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In vain they curse, in vain they pine and mourn,
And lo! his second labour claims thy care, 55
; On her sev'n cities, he look'd down with scorn, 75 And own'd with pride, he was in Britain born."
VOLTAIRE AU ROI DE PRUSSE.
Horace avec Boileau : Vous y cherchiez le vrai, vous y goutez le beau; Quelques traits échappés d'une utile morale, Dans leurs piquans ecrits brillent par intervalle; Mais Pope approfondit ce qu'ils ont effleuré; D’un esprit plus hardi, d'un pas plus atsuré, Il porta le flambeau dans l'abime de l'etre, Et l'homme avec lui seul apprit à se connoitre. L'Art quelquefois frivole, et quelquefois divin, L’Art des vers est dans Pope utile au genre humain.
AT T Stowe in Buckinghamshire, the feat of Earl
Temple, is a building called The Temple of British Worthies, designed by Kent.
One of the niches has a bust of Pope, with the following in. fcription :
ALEXANDER POPE, Who uniting the correctness of Judgment tothe fire of Genius,
by the melody and power of his numbers, gave sweetness to Sense, and grace to Philofophy. He employed the pointed brilliancyof Wit to chastise the vices, and the eloquenceof Poetrytoexalt the virtues of human nature;
and being without a rival in his own age, imitated and translated, with a spirit equal to the originals,
the best Poets of Antiquity.
TO MR. POPE.
To think with spirit, but to write with ease:
'Tis yours, like these, with curious toil to trace
O ever worthy, ever crown'd with praise ;
25 Obscures the virtue, and defames the muse.
A foul like thine, in pains, in grief resign'd,
Yet sure not so must all peruse thy lays ;
So seems some Picture, where exact design, And curious pains, and strength and sweetness join : Where ihe free thought its pleasing grace bestows, And each warm stroke with living colour glows: 40 Soft without weakness, without labour fair ; Wrought up at once with happiness and care!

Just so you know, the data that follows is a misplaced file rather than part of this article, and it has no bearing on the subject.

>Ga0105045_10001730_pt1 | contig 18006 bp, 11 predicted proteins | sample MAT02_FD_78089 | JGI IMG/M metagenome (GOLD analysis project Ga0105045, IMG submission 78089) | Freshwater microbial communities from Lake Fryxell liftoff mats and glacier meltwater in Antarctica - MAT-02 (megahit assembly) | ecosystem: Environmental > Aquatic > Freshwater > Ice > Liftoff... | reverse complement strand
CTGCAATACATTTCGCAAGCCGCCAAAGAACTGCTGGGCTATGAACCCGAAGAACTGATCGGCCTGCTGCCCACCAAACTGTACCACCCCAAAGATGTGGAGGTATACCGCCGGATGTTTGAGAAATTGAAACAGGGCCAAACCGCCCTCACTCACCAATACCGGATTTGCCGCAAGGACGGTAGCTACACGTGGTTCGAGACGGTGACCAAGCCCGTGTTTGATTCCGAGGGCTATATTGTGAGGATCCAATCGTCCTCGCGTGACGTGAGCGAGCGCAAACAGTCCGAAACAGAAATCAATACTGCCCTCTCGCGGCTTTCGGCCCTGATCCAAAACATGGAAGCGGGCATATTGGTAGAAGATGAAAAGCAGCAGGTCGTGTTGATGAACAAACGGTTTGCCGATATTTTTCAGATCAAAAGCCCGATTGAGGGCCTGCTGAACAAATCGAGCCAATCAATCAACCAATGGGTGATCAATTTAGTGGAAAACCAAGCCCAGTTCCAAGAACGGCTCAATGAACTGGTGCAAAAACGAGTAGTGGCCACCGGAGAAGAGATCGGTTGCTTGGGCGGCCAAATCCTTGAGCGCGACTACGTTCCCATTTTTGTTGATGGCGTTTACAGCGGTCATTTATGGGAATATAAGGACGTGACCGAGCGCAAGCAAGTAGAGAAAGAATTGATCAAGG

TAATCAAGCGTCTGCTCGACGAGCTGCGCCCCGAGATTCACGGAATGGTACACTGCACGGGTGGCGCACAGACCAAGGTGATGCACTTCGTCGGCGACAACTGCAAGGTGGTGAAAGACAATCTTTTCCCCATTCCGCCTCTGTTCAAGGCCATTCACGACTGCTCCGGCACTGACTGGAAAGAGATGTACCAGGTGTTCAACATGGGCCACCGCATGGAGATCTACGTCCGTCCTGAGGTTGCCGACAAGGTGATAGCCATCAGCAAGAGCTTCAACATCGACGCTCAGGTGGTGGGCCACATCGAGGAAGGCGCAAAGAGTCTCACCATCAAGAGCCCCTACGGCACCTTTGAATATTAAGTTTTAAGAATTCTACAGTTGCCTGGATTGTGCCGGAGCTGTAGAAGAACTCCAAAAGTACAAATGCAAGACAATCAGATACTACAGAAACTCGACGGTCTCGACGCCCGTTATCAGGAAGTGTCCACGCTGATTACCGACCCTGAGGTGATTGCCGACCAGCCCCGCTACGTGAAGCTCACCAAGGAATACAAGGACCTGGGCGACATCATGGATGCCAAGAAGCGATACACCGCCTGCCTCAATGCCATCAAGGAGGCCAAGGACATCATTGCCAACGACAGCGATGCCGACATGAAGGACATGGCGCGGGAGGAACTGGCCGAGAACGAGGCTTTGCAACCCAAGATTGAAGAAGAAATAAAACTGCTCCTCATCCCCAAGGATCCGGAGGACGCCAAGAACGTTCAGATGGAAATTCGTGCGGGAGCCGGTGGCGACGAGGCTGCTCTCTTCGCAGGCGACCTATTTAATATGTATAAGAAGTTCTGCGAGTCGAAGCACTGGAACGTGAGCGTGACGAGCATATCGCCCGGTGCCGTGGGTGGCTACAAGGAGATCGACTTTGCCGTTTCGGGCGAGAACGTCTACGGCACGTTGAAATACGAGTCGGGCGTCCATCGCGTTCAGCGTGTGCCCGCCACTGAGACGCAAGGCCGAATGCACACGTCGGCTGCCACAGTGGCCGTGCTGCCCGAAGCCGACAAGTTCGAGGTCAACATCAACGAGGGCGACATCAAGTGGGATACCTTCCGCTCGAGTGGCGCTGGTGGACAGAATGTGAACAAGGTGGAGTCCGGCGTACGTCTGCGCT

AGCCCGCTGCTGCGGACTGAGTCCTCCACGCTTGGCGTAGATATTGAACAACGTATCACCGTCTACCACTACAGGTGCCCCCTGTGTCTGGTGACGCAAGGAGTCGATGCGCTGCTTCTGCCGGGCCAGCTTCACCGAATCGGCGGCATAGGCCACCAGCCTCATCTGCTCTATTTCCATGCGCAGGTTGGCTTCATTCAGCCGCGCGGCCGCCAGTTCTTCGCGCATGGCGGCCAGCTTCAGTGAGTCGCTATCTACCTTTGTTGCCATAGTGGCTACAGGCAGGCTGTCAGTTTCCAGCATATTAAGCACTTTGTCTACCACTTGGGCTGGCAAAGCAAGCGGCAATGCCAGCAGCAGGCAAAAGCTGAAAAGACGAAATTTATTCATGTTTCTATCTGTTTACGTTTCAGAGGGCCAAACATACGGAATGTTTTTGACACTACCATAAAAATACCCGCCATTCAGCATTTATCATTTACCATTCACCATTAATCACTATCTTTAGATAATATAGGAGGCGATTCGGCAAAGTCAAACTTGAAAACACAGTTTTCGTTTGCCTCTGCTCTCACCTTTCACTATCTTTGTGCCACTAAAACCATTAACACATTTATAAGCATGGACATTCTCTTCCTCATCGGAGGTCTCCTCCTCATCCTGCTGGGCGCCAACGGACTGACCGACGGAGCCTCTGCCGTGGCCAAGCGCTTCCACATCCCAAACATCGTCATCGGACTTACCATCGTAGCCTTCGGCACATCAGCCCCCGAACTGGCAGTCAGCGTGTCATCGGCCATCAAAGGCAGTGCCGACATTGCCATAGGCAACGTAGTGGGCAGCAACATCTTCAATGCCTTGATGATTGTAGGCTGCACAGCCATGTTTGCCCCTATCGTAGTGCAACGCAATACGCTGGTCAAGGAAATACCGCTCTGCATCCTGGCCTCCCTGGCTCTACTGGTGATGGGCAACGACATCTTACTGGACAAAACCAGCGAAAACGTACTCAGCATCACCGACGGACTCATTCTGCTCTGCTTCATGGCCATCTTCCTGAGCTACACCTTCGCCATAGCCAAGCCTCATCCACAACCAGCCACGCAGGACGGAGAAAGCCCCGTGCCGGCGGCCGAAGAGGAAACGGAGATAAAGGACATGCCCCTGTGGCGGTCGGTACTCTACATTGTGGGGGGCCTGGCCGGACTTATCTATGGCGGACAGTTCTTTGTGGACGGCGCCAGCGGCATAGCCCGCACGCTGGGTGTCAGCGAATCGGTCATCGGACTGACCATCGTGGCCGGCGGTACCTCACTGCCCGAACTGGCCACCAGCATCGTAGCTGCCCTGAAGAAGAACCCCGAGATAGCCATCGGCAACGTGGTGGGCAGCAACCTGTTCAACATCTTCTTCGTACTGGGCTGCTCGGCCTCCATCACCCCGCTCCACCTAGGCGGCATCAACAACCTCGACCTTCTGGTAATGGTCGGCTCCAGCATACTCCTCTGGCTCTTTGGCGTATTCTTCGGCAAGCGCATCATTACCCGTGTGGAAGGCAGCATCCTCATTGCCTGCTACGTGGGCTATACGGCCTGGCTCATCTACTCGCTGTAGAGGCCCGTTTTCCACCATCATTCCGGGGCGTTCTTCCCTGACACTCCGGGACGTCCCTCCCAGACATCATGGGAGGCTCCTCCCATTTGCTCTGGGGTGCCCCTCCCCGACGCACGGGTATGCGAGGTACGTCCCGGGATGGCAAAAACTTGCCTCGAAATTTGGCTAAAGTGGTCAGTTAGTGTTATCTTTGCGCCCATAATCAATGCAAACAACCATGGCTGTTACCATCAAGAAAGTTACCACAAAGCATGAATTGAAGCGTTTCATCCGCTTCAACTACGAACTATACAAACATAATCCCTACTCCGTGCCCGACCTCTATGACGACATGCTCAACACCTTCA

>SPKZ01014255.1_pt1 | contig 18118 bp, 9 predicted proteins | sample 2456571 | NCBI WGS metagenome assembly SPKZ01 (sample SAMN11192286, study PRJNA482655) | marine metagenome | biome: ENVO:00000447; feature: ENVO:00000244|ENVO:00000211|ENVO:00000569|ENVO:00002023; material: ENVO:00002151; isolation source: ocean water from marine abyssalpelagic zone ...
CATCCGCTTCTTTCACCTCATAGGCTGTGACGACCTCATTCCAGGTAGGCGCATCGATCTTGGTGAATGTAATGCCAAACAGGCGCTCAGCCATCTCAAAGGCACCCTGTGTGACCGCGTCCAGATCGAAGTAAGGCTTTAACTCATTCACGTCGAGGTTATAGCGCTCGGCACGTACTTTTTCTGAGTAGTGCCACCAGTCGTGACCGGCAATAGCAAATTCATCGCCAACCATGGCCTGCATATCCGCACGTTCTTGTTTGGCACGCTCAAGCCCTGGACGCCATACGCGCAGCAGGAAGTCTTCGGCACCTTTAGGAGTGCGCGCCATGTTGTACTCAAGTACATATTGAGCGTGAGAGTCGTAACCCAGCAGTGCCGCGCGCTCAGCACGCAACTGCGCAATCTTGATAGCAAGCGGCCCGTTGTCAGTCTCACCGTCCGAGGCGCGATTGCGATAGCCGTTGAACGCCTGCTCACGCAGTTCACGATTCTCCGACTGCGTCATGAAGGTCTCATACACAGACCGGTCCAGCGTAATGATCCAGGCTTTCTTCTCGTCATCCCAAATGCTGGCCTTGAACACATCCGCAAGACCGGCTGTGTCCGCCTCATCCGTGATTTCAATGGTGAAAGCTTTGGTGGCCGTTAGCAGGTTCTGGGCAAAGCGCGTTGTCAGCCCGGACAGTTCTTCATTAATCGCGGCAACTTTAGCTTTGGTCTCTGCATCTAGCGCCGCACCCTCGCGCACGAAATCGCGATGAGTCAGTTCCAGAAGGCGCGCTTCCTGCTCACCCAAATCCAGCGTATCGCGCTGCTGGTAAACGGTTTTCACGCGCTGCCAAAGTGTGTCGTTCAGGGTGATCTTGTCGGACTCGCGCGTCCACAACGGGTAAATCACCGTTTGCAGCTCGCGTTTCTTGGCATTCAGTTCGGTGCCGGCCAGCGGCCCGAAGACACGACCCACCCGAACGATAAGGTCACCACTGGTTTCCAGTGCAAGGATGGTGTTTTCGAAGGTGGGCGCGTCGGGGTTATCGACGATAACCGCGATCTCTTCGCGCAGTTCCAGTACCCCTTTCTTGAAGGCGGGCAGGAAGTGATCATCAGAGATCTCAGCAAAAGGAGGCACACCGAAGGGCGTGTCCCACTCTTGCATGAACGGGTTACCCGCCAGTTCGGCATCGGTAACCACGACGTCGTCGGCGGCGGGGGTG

How bleft the man that from the world removes To joys that MORDAUNT, or his Pope approves; Whofe taste exact each author can explore, 45 And live the present and past ages o'er : Who free from pride, from penitence, or strife, Move calmly forward to the verge of life: Such be my days, and such my
fortunes be, To live by reason, and to write by thee!
50 Nor deem this verse, tho' humble, thy disgrace ; All are not born the glory of their race : Yet all are born t'adore the great man's name, And trace his footsteps in the paths to fame,
The Muse who now this early homage pays, 55
* Pope's turn of versification, formularies of expression, &c. are well preserved in these verses, which appear fincere, although the praise is exceffive and exaggerated. Upon reading these encomiums, it may be remarked, that Pope was ushered into the world with all the consideration which the patronage of the Great, and the efforts of friendship, could bestow ; while Milton, who published his great work in obscurity and indigence, had no patron to protect, and few friends to encourage him: but the true merit of each as a poet, is better tried by the effect of their respective works, when the authors themselves, their patrons and friends, are no more. Pope, whose works will be always interest. ing to the reader of taste, does not claim that superior adoration paid to the great master of English poetry; while Milton now, I had almost said, “ looks from his sole dominion" like that Luminary he has himself fo finely described.